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U.S. Rep. Ron Paul
Mailbox Privacy Protection Act

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Mailbox Privacy Protection Act
The Mailbox Privacy Protection Act
25 May 1999    1999 Ron Paul 52:1
Mr. PAUL. Mr. Speaker, I rise to introduce H.J. Res. 55, the Mailbox Privacy Protection Act, a joint resolution disapproving a Postal Service Regulation which tramples on the privacy of the two million Americans who rent mailboxes from Commercial Mail Receiving Agencies. Under this regulation, any American currently renting, or planning to rent, a commercial mailbox will have to provide the receiving agency with personal information, including two items of valid identification, one of which must contain a photograph of the applicant and one of which must contain a “serial number — traceable to the bearer.” Of course, in most cases that number will be today’s de facto national ID number — the Social Security number.

Mailbox Privacy Protection Act
The Mailbox Privacy Protection Act
25 May 1999    1999 Ron Paul 52:9
In conclusion Mr. Speaker, I ask my colleagues to join me in cosponsoring the Mailbox Privacy Protection Act, which uses the Agency Review Procedures of the Contract with America Advancement Act to overturn Post Office’s regulations requiring customers of private mailboxes to give the Post Office their name, address, photographs and social security number. The Federal Government should not force any American citizen to divulge personal information as the price for receiving mail. I further call on all my colleagues to assist me in moving this bill under the expedited procure established under the Congressional Review Act.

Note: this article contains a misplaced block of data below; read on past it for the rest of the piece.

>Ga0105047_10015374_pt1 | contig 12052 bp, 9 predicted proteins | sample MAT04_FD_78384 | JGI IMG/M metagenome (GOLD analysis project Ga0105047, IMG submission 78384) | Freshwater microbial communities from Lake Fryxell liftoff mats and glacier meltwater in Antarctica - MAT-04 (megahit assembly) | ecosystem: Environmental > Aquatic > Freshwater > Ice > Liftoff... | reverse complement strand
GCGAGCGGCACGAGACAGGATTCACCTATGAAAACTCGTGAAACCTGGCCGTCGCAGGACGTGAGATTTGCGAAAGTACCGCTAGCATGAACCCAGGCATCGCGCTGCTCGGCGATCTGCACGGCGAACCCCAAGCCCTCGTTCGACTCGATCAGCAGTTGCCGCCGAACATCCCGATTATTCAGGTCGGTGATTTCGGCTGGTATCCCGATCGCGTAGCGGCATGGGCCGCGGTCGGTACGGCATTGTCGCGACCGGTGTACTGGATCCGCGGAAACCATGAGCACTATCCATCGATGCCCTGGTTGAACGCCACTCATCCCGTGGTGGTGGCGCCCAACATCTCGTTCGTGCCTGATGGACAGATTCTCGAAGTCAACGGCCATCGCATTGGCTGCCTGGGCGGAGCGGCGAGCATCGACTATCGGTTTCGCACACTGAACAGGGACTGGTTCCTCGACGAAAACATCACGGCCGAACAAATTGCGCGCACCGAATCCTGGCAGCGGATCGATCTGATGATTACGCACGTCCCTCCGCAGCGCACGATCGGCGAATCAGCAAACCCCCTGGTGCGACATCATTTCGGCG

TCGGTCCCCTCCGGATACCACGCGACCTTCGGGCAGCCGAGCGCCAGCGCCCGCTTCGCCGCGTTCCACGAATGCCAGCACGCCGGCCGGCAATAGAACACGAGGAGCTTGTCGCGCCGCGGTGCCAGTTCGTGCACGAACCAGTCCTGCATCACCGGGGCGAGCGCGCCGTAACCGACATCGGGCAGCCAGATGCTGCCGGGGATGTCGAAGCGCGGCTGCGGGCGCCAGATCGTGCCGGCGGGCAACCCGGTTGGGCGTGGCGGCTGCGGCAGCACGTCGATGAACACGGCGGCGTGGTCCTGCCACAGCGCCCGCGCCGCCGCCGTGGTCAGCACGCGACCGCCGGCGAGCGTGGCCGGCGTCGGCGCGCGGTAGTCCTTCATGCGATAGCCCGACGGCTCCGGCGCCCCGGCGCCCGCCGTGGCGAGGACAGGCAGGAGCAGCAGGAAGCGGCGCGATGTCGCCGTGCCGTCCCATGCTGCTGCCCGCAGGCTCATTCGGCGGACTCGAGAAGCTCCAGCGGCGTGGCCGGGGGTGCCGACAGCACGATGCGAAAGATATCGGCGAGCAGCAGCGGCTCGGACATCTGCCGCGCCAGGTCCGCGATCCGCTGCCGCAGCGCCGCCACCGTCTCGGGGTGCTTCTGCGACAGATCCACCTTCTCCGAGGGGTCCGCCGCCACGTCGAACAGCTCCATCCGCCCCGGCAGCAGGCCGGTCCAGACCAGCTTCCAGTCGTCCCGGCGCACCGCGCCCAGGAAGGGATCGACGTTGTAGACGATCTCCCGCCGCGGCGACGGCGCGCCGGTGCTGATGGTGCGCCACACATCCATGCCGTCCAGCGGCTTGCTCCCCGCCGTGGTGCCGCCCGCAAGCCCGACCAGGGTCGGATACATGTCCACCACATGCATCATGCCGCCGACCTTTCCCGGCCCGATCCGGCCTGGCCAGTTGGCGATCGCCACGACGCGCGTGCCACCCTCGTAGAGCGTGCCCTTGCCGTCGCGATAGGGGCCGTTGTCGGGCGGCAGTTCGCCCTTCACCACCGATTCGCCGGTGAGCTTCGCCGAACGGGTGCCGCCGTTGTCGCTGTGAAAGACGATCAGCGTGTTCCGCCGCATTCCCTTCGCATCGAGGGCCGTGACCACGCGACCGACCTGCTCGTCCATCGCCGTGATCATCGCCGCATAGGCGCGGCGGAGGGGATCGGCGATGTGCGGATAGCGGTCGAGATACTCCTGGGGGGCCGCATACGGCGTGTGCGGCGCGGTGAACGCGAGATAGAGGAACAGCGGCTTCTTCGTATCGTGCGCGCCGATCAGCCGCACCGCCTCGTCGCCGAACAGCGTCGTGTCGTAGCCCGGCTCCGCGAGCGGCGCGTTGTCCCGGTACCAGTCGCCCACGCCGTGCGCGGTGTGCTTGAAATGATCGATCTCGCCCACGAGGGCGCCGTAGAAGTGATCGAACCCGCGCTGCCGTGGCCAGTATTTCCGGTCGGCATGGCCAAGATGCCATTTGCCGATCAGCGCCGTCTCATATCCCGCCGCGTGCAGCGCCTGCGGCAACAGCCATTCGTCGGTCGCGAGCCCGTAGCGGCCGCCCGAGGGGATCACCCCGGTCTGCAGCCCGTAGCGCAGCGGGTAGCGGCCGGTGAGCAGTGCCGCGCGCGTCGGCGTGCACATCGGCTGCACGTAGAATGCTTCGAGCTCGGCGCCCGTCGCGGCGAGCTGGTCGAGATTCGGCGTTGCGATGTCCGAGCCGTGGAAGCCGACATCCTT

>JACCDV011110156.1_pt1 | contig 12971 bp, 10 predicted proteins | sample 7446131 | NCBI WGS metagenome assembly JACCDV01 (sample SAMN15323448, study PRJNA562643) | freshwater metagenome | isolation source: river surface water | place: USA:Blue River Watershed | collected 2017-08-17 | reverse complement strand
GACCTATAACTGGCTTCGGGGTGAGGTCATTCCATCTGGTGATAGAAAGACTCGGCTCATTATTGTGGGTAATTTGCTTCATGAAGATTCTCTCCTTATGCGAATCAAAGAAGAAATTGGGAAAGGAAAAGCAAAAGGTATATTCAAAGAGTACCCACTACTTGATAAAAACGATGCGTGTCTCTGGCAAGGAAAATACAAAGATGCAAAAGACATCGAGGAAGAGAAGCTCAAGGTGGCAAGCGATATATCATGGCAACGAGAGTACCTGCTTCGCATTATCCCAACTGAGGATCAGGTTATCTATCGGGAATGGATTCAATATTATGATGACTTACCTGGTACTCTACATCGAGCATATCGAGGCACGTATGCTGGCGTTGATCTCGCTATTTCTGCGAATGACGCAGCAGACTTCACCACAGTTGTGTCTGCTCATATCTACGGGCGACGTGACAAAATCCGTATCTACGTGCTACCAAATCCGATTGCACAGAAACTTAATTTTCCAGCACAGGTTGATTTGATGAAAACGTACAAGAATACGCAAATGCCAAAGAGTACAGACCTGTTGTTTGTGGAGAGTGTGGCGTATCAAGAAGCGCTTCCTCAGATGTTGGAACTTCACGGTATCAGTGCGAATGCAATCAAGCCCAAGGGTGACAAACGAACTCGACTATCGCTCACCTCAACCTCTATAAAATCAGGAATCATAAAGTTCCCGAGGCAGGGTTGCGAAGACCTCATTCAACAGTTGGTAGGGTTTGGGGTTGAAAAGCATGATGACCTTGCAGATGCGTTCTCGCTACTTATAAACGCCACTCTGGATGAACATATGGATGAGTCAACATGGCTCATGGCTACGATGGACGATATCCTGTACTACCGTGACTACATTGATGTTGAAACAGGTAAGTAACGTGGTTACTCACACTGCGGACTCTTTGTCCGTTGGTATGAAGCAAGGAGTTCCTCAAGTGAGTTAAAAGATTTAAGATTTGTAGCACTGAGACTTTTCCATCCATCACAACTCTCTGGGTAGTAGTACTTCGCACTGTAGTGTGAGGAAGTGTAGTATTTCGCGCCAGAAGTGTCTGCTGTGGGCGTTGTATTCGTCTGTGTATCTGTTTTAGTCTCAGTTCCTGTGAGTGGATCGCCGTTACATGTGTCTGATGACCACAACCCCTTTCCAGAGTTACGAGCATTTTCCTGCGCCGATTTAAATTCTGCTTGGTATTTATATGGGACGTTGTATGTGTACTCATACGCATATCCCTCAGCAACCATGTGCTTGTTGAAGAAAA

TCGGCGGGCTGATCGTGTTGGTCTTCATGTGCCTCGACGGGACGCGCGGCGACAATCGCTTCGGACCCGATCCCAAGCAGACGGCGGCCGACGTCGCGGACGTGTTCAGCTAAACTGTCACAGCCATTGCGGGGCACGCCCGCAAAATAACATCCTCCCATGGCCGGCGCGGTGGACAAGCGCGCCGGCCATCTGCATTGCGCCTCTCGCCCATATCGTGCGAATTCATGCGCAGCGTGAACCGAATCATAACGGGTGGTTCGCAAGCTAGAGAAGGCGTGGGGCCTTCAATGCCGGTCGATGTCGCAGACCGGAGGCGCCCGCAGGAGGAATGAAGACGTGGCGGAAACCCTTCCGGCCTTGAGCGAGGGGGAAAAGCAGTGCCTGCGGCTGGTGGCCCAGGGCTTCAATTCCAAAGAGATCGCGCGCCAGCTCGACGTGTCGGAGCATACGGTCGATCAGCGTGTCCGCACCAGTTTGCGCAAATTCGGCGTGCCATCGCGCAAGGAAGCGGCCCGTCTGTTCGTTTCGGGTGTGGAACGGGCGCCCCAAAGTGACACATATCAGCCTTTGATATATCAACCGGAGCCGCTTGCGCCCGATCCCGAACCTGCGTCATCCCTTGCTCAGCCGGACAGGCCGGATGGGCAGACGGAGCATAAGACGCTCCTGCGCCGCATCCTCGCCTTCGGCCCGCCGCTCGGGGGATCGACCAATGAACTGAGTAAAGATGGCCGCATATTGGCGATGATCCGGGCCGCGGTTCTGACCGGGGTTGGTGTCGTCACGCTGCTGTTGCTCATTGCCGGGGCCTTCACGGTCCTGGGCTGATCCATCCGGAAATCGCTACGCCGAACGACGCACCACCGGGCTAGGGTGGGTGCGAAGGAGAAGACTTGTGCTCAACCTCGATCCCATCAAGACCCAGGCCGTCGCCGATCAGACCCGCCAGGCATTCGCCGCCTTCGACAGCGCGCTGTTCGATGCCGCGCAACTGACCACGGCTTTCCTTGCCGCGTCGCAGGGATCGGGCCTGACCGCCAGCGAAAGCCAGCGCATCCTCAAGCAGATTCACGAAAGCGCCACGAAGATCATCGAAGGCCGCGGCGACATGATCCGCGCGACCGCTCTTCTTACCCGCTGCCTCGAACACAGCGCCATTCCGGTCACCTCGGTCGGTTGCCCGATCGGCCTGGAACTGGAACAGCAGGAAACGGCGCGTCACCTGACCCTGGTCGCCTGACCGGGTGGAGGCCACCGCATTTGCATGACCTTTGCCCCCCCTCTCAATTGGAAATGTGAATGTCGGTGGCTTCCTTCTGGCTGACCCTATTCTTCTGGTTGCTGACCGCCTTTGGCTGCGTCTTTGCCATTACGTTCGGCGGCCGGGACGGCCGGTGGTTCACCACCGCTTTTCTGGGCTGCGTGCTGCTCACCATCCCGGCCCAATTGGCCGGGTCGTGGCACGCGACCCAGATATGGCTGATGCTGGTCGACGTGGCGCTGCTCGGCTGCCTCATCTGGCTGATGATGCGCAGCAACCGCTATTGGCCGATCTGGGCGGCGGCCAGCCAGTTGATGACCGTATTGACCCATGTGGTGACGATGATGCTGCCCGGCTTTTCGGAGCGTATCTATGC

Mailbox Privacy Protection Act
H.J. Res. 55, The Mailbox Privacy Protection Act
7 June 1999    1999 Ron Paul 55:1
Mr. PAUL. Mr. Speaker, because this is small business appreciation week I would like to remind my colleagues of the importance of enacting HJ Res 55, the Mailbox Privacy Protection Act. HJ Res 55 repeals recently enacted Post Office regulations requiring Commercial Mail Receiving Agencies (CMRAs) to collect personal information about their customers, such as their name, address, social security number, and photograph. These regulations not only force small businesses to intrude into their customer’s privacy, they could impose costs as high as $1 billion on small businesses during the initial six-month compliance period. The long term costs of this rule are incalculable, but could conceivably reach several billion dollars in the first few years. Some small businesses may even be forced into bankruptcy.

Mailbox Privacy Protection Act
March 9, 2000    2000 Ron Paul 15:5
* Mr. Speaker, I do not wish my opposition to this bill to be misconstrued as counseling inaction. Quite the contrary, Congress must enact ambitious program of tax cuts and regulatory reform to remove government-created obstacles to job growth. For example, I would have supported the reforms of the Fair Labor Standards Act contained in this bill had those provisions been brought before the House as separate pieces of legislation. Congress should also move to stop the Occupational Safety and Health Administration (OSHA) from implementing its misguided and unscientific ‘ergonomics’ regulation. Congress should also pass my H.J. Res. 55, the Mailbox Privacy Protection Act, which repeals Post Office regulations on the uses of Commercial Mail Receiving Agencies (CMRAs). Many entrepreneurs have found CMRAs a useful tool to help them grow their businesses. Unless Congress repeals the Post Office’s CMRA regulations, these businesses will be forced to divert millions of dollars away from creating new jobs into complying with postal regulations!

Texas Straight Talk

Mailbox Privacy Protection Act
Post Office stamps out privacy
24 May 1999    Texas Straight Talk 24 May 1999 verse 14 ... Cached
I have introduced House Joint Resolution 55, the Mailbox Privacy Protection Act, hoping that it will be considered under the expedited procedures to overturn onerous regulations as established in the Contract with America Advancement Act of 1996. Congress cannot hide and blame these actions on the bureaucracy.

Texas Straight Talk from 20 December 1996 to 23 June 2008 (573 editions) are included in this Concordance. Texas Straight Talk after 23 June 2008 is in blog form on Rep. Paul’s Congressional website and is not included in this Concordance.

Remember, not everything in the concordance is Ron Paul’s words. Some things he quoted, and he added some newspaper and magazine articles to the Congressional Record. Check the original speech to see.

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